A streak is when the price is moving in one direction multiple days in a row. Why should you be interested to know when this happens? Well, if markets are random then tomorrow’s move will be either up or down with equal 50/50 probability split. However, market prices are loosely pinned to some fundamental (intrinsic) price, and movement too far from equilibrium or fair value usually results in a reversion, or a correction (a move in the opposite direction).
What we all know is that prices rarely go straight to the price that is deemed as fair. It is usually a tug of war, making a market of participants with different opinions, different views on the future. Taking this into account, we should become wary of a market that moves in a single direction without any difference of opinion, because this might mean that the price is getting further and further from the “fair” price, the market is becoming “unhealthy”, and a correction is imminent.
For an example of how a “healthy” market operates, if new information that was not in the public domain is suddenly made public, then prices will discount the information right away, which might require a severe change in markets prices. Usually this results in sharp price changes and equilibrium is achieved pretty quickly.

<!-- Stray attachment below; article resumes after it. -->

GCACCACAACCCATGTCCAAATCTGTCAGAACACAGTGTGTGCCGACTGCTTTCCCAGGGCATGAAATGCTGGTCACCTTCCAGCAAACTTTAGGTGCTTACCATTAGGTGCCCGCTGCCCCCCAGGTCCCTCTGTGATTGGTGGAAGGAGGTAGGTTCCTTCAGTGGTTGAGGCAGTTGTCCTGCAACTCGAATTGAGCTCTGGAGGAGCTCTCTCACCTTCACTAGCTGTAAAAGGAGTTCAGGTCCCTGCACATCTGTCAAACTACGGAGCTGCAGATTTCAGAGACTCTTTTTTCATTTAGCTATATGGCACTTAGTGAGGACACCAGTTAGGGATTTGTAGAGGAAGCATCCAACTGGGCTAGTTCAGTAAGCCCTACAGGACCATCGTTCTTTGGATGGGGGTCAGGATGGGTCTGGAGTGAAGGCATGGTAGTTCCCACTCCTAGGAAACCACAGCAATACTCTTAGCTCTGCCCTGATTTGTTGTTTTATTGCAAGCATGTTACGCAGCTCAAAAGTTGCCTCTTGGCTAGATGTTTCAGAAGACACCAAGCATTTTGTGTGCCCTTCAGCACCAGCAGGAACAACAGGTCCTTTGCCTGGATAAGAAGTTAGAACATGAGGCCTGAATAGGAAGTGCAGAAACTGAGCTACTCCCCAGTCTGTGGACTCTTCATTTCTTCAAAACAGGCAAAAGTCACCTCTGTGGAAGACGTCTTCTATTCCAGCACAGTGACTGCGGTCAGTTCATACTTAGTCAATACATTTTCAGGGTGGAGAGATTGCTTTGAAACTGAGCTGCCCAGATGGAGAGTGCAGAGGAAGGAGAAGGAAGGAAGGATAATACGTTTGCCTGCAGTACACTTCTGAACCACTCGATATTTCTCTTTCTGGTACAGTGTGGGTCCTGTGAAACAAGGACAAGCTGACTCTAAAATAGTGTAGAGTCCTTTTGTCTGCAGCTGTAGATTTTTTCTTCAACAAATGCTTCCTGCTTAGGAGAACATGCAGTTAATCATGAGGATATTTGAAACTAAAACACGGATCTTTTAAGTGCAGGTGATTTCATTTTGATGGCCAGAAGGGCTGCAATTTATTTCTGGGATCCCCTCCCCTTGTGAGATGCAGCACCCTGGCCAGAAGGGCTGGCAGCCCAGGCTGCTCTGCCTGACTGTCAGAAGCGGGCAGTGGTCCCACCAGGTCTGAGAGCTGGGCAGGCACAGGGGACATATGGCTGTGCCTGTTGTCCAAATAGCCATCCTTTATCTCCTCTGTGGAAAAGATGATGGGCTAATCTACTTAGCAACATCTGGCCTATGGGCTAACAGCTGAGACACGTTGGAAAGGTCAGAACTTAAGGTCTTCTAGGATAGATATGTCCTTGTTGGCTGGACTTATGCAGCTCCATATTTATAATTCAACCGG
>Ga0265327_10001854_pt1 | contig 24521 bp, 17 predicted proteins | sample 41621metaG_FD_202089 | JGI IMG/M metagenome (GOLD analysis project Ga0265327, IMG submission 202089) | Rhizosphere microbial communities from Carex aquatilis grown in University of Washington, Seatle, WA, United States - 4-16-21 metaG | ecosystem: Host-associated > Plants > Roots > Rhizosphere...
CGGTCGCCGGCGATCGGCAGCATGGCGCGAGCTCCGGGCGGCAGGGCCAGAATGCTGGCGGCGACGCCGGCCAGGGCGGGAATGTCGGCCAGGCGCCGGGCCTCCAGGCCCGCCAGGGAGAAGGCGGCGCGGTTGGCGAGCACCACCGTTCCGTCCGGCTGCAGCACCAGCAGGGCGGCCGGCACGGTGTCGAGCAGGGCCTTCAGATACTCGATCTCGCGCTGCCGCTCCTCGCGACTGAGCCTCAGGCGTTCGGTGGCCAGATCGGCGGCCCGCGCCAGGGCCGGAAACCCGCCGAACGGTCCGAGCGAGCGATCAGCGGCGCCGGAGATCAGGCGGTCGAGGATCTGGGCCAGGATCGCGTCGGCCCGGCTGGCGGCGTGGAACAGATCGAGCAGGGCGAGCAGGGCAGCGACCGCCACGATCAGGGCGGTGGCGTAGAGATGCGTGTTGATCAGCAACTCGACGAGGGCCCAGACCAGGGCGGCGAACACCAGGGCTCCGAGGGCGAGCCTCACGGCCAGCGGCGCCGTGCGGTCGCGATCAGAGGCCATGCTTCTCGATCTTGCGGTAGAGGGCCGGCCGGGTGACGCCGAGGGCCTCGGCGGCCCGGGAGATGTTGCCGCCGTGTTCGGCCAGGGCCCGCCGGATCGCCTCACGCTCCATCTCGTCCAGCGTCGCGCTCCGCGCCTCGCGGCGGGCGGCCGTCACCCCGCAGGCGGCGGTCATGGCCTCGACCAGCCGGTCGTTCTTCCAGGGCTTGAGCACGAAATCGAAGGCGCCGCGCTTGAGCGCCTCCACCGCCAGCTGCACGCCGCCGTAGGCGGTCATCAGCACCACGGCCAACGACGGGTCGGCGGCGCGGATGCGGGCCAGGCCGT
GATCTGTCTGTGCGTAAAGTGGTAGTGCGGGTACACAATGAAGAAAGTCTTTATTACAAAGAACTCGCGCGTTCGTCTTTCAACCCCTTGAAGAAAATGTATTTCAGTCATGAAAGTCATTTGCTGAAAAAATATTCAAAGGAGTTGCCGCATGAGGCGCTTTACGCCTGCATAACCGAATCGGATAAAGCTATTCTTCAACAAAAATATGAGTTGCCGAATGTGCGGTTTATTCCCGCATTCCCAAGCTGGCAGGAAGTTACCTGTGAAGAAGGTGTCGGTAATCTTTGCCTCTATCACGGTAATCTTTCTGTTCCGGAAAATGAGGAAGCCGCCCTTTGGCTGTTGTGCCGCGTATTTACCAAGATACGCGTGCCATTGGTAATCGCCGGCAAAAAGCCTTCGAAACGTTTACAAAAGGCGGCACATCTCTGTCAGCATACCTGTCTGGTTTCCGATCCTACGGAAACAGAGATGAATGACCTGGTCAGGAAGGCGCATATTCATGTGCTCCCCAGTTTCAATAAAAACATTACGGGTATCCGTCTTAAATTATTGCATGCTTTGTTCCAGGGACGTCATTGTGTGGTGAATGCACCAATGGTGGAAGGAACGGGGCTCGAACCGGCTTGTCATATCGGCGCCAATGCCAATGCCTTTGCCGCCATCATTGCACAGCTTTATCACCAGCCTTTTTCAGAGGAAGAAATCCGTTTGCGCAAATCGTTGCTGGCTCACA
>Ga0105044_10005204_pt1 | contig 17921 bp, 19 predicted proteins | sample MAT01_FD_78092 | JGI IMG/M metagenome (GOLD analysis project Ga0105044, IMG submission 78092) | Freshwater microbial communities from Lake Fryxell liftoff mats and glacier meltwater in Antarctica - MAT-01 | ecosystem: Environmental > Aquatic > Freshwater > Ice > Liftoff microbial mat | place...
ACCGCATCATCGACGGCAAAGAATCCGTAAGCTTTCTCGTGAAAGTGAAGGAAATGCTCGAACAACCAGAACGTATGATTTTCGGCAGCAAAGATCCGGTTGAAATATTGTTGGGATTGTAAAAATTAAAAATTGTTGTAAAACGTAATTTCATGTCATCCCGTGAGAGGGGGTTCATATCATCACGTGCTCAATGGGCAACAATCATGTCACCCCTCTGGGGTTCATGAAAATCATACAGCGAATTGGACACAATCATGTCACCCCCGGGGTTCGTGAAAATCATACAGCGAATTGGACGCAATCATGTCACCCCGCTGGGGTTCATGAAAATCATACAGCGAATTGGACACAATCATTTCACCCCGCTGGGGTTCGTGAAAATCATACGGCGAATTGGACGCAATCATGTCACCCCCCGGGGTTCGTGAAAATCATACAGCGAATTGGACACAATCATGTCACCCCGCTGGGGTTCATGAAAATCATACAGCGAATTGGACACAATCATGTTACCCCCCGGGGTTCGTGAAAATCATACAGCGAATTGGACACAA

But the opposite can also happen – a rising or falling streak might mean that the fundamental intrinsic price is rising or falling, and a correction is not needed. In this case, a streak is an indication that you should join the market and trade in the same direction. Deciding which case it is is the most challenging part.
If you don’t already have a strategy set in mind, you need to find a valuable threshold value for an instrument you are interested in, if there is one. PsyQuation provides the Probability Table tool for this. With it, you can try different threshold values and see how rare a streak like that is, and whether there’s a set behavior that the price action follows afterward, in the timeframe you are interested in.
You should be looking for trade setups that suggest that the odds of a price movement up or down are better than 50/50. Be wary of making any judgements when the event is too rare – the less past events there are, the less you can rely on past performance to make your trading decisions.
For example, if you see that S&P is usually up in three months after a 7-day streak, you might want to go long when such a streak happens. In this case, the short-term behavior is all over the place, and there are not many events to make it statistically sound. There will never be a sure signal that will guarantee a payout with no risks, though, so you should use any edge you can get, which we will help you with.
For a detailed tutorial on setting up and using the market alerts, as well as picking the right parameters, check out our tutorial.